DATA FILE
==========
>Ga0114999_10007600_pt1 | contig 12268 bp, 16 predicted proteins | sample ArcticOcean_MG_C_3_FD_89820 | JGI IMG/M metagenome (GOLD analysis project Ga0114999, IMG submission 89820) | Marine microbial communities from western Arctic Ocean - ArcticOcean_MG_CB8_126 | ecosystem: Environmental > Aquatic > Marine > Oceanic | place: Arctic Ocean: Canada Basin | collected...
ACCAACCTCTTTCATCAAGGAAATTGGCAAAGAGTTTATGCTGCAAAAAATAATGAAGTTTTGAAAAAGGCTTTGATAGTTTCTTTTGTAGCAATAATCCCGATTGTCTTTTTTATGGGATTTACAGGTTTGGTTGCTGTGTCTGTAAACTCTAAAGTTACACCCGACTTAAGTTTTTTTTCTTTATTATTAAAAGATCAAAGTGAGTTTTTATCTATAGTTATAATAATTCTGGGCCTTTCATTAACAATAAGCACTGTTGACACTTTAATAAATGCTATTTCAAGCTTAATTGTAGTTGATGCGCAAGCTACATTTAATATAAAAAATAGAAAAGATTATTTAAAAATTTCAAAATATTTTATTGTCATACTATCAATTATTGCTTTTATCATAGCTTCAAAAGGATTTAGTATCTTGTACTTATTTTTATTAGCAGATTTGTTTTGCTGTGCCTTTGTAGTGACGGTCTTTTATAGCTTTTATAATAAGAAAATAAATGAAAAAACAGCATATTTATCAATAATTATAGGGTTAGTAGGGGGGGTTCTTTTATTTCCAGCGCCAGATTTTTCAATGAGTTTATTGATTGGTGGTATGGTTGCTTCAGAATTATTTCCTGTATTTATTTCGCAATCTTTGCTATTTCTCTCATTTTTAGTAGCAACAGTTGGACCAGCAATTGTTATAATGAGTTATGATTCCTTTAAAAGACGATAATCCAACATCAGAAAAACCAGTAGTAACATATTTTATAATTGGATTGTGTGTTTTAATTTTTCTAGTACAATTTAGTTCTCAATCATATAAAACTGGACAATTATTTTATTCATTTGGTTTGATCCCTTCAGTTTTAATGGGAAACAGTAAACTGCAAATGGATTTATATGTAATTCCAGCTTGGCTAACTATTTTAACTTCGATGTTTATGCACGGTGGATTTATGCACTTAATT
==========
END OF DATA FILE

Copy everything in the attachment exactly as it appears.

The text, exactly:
>Ga0114999_10007600_pt1 | contig 12268 bp, 16 predicted proteins | sample ArcticOcean_MG_C_3_FD_89820 | JGI IMG/M metagenome (GOLD analysis project Ga0114999, IMG submission 89820) | Marine microbial communities from western Arctic Ocean - ArcticOcean_MG_CB8_126 | ecosystem: Environmental > Aquatic > Marine > Oceanic | place: Arctic Ocean: Canada Basin | collected...
ACCAACCTCTTTCATCAAGGAAATTGGCAAAGAGTTTATGCTGCAAAAAATAATGAAGTTTTGAAAAAGGCTTTGATAGTTTCTTTTGTAGCAATAATCCCGATTGTCTTTTTTATGGGATTTACAGGTTTGGTTGCTGTGTCTGTAAACTCTAAAGTTACACCCGACTTAAGTTTTTTTTCTTTATTATTAAAAGATCAAAGTGAGTTTTTATCTATAGTTATAATAATTCTGGGCCTTTCATTAACAATAAGCACTGTTGACACTTTAATAAATGCTATTTCAAGCTTAATTGTAGTTGATGCGCAAGCTACATTTAATATAAAAAATAGAAAAGATTATTTAAAAATTTCAAAATATTTTATTGTCATACTATCAATTATTGCTTTTATCATAGCTTCAAAAGGATTTAGTATCTTGTACTTATTTTTATTAGCAGATTTGTTTTGCTGTGCCTTTGTAGTGACGGTCTTTTATAGCTTTTATAATAAGAAAATAAATGAAAAAACAGCATATTTATCAATAATTATAGGGTTAGTAGGGGGGGTTCTTTTATTTCCAGCGCCAGATTTTTCAATGAGTTTATTGATTGGTGGTATGGTTGCTTCAGAATTATTTCCTGTATTTATTTCGCAATCTTTGCTATTTCTCTCATTTTTAGTAGCAACAGTTGGACCAGCAATTGTTATAATGAGTTATGATTCCTTTAAAAGACGATAATCCAACATCAGAAAAACCAGTAGTAACATATTTTATAATTGGATTGTGTGTTTTAATTTTTCTAGTACAATTTAGTTCTCAATCATATAAAACTGGACAATTATTTTATTCATTTGGTTTGATCCCTTCAGTTTTAATGGGAAACAGTAAACTGCAAATGGATTTATATGTAATTCCAGCTTGGCTAACTATTTTAACTTCGATGTTTATGCACGGTGGATTTATGCACTTAATT